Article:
Anita Ho-Baillie is the John Hooke Chair of Nanoscience at the University of Sydney. She completed her Bachelor of Engineering degree on a Co-op scholarship and her PhD at the University of New South Wales (UNSW) in 2005. Anita has worked at British Aerospace, Alcatel Australia, Pacific Solar and Solar Sailor. She is also an Adjunct Professor at UNSW.
Her research interest is to engineer materials and devices at nanoscale for integrating solar cells onto all kinds of surfaces generating clean energy. A highly cited researcher, she has been identified as one of the leaders in advancing perovskite solar cells. She is well known in the media for her building integrated photovoltaics research and her achievements in setting solar cell energy efficiency world records in various categories placing her research at the forefront internationally.
Matt Kean is the Minister for Energy and Environment and Member for Hornsby. As a keen promoter of innovative technology and its power to improve the economy, Matt is committed to highlighting the ways innovative technology and thinking can improve quality of life, as well as the NSW economy.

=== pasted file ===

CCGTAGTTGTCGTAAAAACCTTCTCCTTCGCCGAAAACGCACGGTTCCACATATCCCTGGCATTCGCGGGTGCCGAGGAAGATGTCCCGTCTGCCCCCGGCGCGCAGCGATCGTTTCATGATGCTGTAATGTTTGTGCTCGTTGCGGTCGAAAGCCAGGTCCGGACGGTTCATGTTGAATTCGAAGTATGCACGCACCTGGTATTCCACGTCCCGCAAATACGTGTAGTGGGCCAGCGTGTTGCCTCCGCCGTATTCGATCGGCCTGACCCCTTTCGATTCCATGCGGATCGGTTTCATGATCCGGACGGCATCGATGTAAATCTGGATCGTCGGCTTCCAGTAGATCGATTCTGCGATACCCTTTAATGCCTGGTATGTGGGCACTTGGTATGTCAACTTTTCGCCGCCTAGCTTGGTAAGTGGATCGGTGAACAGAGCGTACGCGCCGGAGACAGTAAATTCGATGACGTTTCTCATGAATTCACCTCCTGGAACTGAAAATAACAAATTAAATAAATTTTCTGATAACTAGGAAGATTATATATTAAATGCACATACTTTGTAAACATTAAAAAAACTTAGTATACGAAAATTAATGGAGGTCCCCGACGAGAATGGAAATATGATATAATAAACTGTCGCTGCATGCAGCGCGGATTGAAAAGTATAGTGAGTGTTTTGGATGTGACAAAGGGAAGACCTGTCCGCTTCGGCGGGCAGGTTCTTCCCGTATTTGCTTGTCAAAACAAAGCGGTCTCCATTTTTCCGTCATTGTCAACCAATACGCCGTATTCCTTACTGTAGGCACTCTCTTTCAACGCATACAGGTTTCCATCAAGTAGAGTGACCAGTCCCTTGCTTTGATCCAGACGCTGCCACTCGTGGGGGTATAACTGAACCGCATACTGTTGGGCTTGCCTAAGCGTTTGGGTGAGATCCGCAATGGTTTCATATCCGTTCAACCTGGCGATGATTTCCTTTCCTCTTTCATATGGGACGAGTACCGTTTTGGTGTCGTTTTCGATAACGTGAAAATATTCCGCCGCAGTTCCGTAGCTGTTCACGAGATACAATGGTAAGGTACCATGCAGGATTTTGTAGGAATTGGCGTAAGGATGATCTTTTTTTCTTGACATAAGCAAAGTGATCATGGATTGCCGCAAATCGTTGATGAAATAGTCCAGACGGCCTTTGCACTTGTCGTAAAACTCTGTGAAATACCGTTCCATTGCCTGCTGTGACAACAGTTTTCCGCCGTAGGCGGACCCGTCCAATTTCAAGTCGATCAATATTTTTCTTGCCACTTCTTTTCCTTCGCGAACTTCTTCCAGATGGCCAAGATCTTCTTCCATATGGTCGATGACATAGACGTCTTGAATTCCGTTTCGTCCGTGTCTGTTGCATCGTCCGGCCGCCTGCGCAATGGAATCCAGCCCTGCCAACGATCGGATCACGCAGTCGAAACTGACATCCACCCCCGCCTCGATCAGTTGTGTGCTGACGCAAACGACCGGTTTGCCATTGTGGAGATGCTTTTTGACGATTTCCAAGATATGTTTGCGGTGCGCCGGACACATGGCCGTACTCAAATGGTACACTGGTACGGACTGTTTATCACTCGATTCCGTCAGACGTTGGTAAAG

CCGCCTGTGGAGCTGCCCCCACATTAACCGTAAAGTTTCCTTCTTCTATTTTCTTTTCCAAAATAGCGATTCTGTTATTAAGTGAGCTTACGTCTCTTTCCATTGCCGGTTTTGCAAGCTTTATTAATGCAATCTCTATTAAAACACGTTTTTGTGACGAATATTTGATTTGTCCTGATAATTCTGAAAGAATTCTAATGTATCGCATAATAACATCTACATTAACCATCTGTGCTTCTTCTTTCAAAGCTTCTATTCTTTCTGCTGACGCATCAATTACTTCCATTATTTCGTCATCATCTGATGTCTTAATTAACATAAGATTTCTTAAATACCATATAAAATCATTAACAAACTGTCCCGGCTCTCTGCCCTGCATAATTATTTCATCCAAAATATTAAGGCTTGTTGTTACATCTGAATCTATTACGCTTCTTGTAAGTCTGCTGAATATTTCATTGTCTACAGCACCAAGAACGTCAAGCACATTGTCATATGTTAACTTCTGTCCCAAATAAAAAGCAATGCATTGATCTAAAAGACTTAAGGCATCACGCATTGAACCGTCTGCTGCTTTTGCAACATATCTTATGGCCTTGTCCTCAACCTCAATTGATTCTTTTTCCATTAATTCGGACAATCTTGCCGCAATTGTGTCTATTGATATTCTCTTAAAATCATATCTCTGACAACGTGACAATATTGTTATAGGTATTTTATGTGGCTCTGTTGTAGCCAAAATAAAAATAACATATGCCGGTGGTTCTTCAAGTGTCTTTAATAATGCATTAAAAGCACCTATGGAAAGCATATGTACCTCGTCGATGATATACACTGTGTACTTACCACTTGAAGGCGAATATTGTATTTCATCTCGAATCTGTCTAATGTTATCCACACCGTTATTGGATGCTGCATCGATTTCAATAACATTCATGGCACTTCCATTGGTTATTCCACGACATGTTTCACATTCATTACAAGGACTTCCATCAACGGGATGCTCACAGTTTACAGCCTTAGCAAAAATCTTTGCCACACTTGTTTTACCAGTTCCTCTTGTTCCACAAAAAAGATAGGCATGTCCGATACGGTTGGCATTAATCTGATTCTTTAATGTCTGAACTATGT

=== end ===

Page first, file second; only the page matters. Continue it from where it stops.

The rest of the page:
In 2011, Matt became the youngest member of the NSW Legislative Assembly when he was elected Member for Hornsby. Within a year, he was elected to chair the NSW Parliament’s Joint Standing Committee on the Office of the Valuer General. Under his stewardship, the committee recommended radical changes to the system of land valuation in NSW to make it fairer for home owners.
In 2017 Matt was elevated to the NSW Cabinet as the Minister for Innovation and Better Regulation. Matt has always seen himself as a champion of the little guy and this role gives him an opportunity to put this passion into practice in his electorate and across the state. As minister, he is responsible for a diverse range of issues with a portfolio that includes consumer protection, workplace safety, and innovation.
Thomas Maschmeyer is Professor of Chemistry at the University of Sydney, serves as Founding Director of the Laboratory of Advanced Catalysis for Sustainability (School of Chemistry), and is Executive Chairman of Gelion Technologies. For three years until March 2017 he also served as Founding Director of the University’s new $150m Australian Institute of Nanoscale Science and Technology (AINST, now “Sydney Nano”).